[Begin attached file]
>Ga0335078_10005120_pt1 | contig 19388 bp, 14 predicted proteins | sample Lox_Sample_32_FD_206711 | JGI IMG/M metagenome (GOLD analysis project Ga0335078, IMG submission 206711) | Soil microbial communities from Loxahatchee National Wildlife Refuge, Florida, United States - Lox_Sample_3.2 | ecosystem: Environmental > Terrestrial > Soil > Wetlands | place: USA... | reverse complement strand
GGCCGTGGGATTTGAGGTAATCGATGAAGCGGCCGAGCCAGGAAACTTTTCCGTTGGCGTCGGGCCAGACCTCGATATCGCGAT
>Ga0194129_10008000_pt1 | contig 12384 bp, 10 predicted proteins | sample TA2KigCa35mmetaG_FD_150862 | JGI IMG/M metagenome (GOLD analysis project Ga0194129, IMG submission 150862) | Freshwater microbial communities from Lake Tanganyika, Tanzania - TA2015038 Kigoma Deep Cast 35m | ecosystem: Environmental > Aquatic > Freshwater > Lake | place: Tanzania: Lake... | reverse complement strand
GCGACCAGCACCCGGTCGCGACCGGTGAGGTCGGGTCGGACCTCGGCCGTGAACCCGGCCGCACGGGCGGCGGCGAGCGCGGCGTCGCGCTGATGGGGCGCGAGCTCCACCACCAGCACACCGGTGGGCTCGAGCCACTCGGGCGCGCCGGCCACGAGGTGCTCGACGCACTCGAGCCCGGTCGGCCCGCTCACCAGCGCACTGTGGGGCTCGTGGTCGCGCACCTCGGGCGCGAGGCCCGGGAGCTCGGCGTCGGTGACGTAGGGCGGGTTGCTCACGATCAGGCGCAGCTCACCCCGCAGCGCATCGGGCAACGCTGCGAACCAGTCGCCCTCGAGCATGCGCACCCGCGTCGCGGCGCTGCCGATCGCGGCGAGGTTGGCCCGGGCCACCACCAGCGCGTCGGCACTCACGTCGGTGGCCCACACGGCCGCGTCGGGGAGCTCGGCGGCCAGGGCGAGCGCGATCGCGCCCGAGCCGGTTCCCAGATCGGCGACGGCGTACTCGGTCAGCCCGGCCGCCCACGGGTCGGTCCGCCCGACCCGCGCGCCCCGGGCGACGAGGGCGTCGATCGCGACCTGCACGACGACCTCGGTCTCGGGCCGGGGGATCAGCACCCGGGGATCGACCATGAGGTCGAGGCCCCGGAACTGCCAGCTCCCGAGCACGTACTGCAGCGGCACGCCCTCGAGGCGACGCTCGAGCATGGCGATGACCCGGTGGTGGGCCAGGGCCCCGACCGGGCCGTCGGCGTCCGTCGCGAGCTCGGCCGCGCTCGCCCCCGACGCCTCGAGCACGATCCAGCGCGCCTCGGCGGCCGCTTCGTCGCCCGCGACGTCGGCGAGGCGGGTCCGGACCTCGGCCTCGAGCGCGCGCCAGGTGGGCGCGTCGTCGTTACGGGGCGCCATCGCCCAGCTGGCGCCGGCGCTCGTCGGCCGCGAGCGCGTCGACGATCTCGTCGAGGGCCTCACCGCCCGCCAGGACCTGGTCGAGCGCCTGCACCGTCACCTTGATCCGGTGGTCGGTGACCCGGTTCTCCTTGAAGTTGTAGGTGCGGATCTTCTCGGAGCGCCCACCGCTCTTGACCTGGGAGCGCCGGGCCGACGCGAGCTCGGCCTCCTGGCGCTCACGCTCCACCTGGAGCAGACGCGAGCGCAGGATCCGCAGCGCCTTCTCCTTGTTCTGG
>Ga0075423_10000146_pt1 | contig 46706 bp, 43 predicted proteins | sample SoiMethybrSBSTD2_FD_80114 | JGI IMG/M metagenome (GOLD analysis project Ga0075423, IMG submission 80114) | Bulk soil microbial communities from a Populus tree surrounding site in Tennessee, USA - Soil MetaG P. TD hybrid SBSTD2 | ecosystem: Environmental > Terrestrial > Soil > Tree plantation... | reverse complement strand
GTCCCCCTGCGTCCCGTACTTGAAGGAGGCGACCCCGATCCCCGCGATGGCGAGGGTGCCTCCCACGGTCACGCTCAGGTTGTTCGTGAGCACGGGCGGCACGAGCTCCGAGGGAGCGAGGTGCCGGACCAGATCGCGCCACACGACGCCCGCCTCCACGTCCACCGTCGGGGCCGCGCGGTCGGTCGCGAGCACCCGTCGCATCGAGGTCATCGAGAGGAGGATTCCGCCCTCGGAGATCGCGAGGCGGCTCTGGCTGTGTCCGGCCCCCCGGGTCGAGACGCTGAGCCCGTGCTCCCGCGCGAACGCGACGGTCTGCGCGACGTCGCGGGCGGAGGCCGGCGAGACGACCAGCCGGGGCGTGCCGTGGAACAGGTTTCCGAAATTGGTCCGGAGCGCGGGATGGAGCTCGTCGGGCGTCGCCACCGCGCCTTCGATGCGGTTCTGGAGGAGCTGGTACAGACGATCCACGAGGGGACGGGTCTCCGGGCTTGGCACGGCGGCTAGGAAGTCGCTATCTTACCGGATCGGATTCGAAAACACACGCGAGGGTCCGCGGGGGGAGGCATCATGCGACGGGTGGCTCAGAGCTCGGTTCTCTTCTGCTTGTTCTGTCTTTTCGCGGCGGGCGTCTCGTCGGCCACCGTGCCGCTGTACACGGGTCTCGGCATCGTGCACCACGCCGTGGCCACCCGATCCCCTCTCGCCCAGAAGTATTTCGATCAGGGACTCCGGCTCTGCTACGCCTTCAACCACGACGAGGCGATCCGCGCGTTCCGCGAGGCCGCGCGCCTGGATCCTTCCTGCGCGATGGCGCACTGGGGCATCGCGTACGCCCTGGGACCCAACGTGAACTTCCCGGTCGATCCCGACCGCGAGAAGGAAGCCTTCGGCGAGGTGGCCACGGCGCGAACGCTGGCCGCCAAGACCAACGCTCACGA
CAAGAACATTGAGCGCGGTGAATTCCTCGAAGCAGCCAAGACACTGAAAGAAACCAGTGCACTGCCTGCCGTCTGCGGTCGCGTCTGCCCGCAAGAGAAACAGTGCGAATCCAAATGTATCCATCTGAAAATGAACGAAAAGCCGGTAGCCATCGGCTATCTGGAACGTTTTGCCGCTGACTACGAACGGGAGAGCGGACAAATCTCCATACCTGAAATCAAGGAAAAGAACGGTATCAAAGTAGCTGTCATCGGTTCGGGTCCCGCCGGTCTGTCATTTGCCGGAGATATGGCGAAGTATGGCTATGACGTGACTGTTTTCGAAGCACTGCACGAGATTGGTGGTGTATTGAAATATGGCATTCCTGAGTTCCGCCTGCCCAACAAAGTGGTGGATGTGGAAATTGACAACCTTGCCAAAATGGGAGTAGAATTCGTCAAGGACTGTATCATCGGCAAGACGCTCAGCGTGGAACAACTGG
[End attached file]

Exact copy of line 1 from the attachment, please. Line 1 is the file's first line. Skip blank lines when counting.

>Ga0335078_10005120_pt1 | contig 19388 bp, 14 predicted proteins | sample Lox_Sample_32_FD_206711 | JGI IMG/M metagenome (GOLD analysis project Ga0335078, IMG submission 206711) | Soil microbial communities from Loxahatchee National Wildlife Refuge, Florida, United States - Lox_Sample_3.2 | ecosystem: Environmental > Terrestrial > Soil > Wetlands | place: USA... | reverse complement strand